The number of homeowners in mortgage forbearance plans continues to increase, reaching 4.75 million by May 19. This is 9.0 percent of all active borrowers nationwide and represents a little more than $1 trillion in unpaid principal. The number of plans grew by 93,000 borrowers between May 12 and May 19.
Black Knight, in its weekly report on the forbearance program, offered to homeowners who have been financially impacted by the COVID-19 pandemic, notes that the most recent increase is down 70 percent from the 325,000 new plans during the first week of May, and is 93 percent lower than the 1.4 million plans opened the first week of April. This slowdown suggests that volumes may be beginning to flatten, warranting a shift in servicer focus from forbearance pipeline growth to forbearance pipeline management.
It appears that some homeowners may have, at least initially, requested a forbearance plan as a precaution. Black Knight says that about 46 percent of borrowers in forbearance at the end of April, 4.25 million in number, made that month's payment while 54 percent did not. Some made full payments, keeping the forbearance as a safety net in case the bottom drops out, while some made partial payments so as not build upon a growing amount that will ultimately need to be repaid.
This is somewhat in line with a Lending Tree survey of forborne homeowners reported here this week. Only 5 percent of those surveyed said they could not have made their mortgage payment without forbearance. Another 26.2 percent said they could have paid but would have needed to skip other essential bills.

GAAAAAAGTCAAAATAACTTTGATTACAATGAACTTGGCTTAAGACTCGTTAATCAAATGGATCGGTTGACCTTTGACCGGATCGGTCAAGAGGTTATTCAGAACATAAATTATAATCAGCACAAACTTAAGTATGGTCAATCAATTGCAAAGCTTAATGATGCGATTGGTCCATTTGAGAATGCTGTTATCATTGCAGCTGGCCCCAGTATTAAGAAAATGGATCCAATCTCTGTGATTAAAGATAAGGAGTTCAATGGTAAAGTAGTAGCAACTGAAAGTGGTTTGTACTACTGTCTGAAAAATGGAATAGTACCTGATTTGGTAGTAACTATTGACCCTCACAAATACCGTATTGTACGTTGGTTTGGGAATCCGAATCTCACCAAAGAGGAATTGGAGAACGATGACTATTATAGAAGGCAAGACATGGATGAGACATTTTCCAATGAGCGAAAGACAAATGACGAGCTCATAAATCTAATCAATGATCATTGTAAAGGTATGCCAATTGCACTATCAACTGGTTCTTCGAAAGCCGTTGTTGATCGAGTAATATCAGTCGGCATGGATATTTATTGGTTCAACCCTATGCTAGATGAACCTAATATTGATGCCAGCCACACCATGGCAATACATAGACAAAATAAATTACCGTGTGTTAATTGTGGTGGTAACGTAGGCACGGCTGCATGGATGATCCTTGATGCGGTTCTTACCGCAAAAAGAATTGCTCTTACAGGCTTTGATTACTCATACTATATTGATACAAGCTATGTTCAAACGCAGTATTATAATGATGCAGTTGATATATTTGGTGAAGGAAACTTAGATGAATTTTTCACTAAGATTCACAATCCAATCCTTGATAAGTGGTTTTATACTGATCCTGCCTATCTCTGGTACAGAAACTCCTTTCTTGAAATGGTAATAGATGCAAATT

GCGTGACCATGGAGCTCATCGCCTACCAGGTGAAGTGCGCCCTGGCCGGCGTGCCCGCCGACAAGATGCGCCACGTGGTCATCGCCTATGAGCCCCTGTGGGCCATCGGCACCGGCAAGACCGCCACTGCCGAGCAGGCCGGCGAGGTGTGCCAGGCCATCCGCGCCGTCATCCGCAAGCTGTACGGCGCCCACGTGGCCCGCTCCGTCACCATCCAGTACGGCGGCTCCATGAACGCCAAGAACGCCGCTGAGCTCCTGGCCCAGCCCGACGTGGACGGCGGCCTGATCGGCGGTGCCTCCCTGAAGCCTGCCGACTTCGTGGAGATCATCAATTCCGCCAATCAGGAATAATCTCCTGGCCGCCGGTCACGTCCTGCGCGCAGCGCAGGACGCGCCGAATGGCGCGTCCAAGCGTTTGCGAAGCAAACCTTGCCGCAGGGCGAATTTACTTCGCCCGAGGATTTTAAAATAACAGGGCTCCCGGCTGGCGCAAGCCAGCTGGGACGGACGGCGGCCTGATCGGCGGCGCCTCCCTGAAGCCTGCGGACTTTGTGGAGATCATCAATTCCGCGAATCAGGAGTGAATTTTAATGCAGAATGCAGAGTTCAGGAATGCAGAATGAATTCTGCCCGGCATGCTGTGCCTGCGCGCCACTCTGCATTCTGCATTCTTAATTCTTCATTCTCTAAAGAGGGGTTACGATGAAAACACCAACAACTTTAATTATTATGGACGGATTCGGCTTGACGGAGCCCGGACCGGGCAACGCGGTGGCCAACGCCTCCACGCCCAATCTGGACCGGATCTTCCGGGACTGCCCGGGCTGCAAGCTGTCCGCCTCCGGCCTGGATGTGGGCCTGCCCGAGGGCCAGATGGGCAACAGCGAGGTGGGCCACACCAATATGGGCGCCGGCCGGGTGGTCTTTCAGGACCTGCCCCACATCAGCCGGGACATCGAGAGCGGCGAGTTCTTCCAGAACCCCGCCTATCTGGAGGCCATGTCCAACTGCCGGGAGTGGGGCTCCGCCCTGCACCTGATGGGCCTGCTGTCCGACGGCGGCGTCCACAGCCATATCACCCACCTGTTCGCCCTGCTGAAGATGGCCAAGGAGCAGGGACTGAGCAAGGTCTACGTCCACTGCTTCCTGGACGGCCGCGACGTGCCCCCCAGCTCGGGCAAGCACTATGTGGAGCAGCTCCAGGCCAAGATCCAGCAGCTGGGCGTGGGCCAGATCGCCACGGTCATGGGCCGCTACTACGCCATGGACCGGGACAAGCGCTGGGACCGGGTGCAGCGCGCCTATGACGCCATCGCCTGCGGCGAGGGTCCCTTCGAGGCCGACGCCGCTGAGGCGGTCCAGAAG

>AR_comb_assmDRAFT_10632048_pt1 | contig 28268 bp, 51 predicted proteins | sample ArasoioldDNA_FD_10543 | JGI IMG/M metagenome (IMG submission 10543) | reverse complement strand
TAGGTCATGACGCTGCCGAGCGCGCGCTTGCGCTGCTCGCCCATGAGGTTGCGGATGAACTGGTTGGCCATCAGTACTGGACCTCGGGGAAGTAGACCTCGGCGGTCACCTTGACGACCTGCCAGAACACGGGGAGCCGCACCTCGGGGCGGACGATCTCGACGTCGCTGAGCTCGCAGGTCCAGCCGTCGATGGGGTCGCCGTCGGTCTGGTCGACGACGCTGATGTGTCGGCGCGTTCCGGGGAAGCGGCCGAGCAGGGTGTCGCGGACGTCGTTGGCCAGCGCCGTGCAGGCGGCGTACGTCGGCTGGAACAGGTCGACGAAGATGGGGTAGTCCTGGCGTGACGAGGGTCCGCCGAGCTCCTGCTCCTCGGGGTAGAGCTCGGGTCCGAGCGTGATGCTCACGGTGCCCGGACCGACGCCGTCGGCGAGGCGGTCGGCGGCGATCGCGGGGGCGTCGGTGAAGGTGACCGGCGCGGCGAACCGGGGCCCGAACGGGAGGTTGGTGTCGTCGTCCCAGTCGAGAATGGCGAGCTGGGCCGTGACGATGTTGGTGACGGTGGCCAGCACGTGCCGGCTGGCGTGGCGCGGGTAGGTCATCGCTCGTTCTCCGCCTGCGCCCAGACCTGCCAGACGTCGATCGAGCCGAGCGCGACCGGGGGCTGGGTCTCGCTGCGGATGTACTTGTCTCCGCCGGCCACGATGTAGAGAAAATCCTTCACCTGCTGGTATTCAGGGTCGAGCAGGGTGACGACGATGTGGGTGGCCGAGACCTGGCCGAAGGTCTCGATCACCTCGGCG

But Black Knight says that May seems to be shaping up a bit differently. As of this report, only 21 percent of those in forbearance had made their May payments. This means that up to 1.4 million who made April payments are at risk of becoming past due in May. This could lead to another sharp increase in the national delinquency rate next month. While servicers are not allowed, under the CARES Act, to report forborne borrowers to the credit bureaus, Black Knight does include them in their monthly delinquency report and says the rate nearly doubled to 6.45 percent in March.
Of the 4.75 million loans currently in forbearance plans, those being serviced for the GSEs Fannie Mae and Freddie Mac account for 1.99 million with a principal balance of $419 billion. This is 7.1 percent of the GSEs' portfolios which total 27.9 million loans. Ginnie Mac loans (FHA, VA, and USDA) in plans total 1.53 million, 12.6 percent of its 12.1 million portfolio. The balance is $262 billion. The remaining 1.24 million loans in forbearance are being serviced for others - portfolio lenders, private label securitizations - and account for 9.5 percent of those 13.0 million loans with a balance of $363 billion.
Black Knight continues to track the obligation servicers have to make principal and interest (P&I) payments to investors and to pay property taxes and insurance premiums for borrowers with escrow accounts, even when mortgage payments are not being made. With the current number of forbearance plans it estimates that servicers of GSE loans are obligated to advance $2.2 billion monthly to investors and $900 million in T&I Ginnie Mae servicers must pay P&I advances of $1.4 billion and T&I of $600,000. Payments on other loans in service will be $2.1 billion and $700,000, respectively.
We will report on Black Knights assessment of loan delinquencies later on Friday.